OUR POSITION: While it was a minor threat, the area’s preparations for and performance during Tropical Storm/Hurricane Elsa were exemplary.
It was a good drill.
There was no frantic run on the supermarkets or big box stores for water and batteries. No one was filling up their pickup trucks with plywood — of course the price of plywood may have been one reason.
Past hurricane seasons have likely produced storm veterans in Charlotte, Sarasota and DeSoto counties. So, a tropical storm — which became a hurricane late Tuesday night as it passed Charlotte County — was not going to have anyone searching for an emergency shelter. For most of us, 50- to 60-mile-an-hour winds, especially when they’re originating 40 or 50 miles off our coast, are not something to produce undue fear.
Yet we don’t want to minimize the threat of any storm. Rising waters, tornadoes and wind gusts that can send projectiles flying through the air can be dangerous. No one should ever scoff at a tropical storm or category 1 hurricane.
However, in Wednesday morning’s soggy aftermath, emergency management personnel were praising the work of their teams and pleased the storm caused minimal, if any, damage.
But there is always a next time. A tropical storm the first week in July is rare and is a foreboding message that this could be a bad season of storms in Florida.
Hurricane Elsa is a good reason for everyone to brush up on their plans and preparations for the next storm.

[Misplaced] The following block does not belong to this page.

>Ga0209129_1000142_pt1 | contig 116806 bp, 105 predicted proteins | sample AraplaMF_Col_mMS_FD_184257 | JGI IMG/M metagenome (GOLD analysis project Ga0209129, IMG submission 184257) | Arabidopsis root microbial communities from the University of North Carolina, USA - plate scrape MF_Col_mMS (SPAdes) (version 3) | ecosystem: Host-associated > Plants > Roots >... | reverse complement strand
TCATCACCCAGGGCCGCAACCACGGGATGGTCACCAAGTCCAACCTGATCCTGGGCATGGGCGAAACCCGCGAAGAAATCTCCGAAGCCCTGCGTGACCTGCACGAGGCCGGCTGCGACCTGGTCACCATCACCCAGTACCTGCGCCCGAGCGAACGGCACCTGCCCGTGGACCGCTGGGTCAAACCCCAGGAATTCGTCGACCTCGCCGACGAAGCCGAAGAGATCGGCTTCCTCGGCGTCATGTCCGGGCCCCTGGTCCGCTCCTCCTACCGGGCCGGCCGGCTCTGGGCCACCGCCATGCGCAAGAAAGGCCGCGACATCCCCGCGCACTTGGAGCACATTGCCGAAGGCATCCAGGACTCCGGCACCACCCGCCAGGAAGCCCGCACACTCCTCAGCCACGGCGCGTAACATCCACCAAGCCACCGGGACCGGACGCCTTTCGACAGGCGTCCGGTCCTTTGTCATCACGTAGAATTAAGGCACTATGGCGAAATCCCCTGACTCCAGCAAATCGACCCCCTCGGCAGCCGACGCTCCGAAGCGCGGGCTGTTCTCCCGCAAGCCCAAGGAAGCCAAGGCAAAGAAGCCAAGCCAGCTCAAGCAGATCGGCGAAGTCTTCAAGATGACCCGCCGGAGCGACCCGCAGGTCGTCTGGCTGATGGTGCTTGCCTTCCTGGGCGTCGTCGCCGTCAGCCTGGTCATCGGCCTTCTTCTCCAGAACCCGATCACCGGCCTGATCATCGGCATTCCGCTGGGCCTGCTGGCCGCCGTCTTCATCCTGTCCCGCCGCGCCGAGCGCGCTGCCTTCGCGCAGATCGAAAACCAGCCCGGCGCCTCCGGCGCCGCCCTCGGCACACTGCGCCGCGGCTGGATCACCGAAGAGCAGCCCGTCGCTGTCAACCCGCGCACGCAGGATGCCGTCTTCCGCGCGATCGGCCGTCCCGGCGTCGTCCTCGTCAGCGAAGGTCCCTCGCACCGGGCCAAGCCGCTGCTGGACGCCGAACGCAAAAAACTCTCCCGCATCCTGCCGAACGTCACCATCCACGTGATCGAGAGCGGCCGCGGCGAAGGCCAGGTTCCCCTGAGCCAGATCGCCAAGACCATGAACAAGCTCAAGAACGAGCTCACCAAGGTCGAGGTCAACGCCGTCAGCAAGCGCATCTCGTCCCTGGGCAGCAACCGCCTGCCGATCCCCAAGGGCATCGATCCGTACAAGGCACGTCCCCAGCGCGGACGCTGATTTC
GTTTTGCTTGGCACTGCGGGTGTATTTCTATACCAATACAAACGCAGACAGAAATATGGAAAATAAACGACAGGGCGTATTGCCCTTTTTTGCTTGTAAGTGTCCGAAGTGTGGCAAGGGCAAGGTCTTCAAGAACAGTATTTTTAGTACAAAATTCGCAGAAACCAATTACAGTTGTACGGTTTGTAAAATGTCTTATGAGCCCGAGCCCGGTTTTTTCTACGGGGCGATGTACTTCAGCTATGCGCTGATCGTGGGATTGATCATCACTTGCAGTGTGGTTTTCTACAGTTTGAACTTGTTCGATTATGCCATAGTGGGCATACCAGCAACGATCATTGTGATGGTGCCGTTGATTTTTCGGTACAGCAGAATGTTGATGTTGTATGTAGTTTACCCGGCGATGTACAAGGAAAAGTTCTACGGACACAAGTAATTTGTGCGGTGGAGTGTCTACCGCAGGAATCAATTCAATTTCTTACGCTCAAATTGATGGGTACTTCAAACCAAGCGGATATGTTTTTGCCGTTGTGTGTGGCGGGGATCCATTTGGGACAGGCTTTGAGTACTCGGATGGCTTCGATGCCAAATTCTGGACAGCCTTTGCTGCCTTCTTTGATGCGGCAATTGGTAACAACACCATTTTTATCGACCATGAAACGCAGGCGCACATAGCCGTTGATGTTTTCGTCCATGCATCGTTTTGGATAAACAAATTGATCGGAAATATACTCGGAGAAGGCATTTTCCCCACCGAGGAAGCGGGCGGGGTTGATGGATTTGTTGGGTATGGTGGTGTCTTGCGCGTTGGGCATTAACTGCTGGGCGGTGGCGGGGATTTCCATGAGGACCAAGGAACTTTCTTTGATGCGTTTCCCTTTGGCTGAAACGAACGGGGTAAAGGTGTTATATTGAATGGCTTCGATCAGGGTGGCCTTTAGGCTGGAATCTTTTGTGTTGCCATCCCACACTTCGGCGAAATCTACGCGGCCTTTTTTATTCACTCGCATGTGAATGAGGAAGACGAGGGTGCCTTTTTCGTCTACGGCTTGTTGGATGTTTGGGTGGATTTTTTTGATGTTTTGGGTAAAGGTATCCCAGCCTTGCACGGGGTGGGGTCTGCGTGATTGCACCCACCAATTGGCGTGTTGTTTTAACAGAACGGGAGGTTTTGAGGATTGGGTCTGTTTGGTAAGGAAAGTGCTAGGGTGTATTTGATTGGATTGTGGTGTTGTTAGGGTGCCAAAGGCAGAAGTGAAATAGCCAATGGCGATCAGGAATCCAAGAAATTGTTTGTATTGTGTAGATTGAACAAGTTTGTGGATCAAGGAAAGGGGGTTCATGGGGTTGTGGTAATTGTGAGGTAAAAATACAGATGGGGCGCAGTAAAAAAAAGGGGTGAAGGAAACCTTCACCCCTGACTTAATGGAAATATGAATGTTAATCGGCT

Do you know your flood zone? Do you know your evacuation zone? Do you know where the closest shelters are? If you have disabilities, are you registered for help? What are your plans for your pets?
One of the first things to do as hurricane season takes hold is register for alerts from your respective county. You can go to each county’s website and register for text messages or emails that will give you information about the next storm that threatens our coast. In DeSoto County, if you don’t have a computer, you can also call 863-993-4831 to register.
It is a big help to know your flood zone. Counties will alert residents of the potential for flooding according to the size of the storm, other weather conditions and tides at the time the storm is expected to hit. In Charlotte County there are five evacuation zones: A — Red, B — Orange, C — Yellow, D — Green and E — Purple. Those colors are still posted on many stop signs in the county. In DeSoto County, if you don’t have access to a computer, you can get information on evacuation and flood zones through the All Hazards Guide that is available at the county library.
Anyone with disabilities can pre-register for admittance to a special needs shelter in case of a dangerous hurricane. In Charlotte County all persons must be accompanied by a caregiver and provide their own bedding, food, water, medications, and transfer oxygen devices. No pets are allowed unless they are a service animal. All service animals must have vaccination records and be caged. There are two ways you can register: online at the Florida Special Needs Registry or you can download an application and mail or email the completed document to 26571 Airport Road, Punta Gorda, FL 33982 or email Emergency.Management@CharlotteCountyFL.gov.
DeSoto County also has a special needs shelter at Southwest Florida College.
Let’s hope we get really lucky and all the tropical storms and hurricane pass us by this year. But it never hurts to be prepared.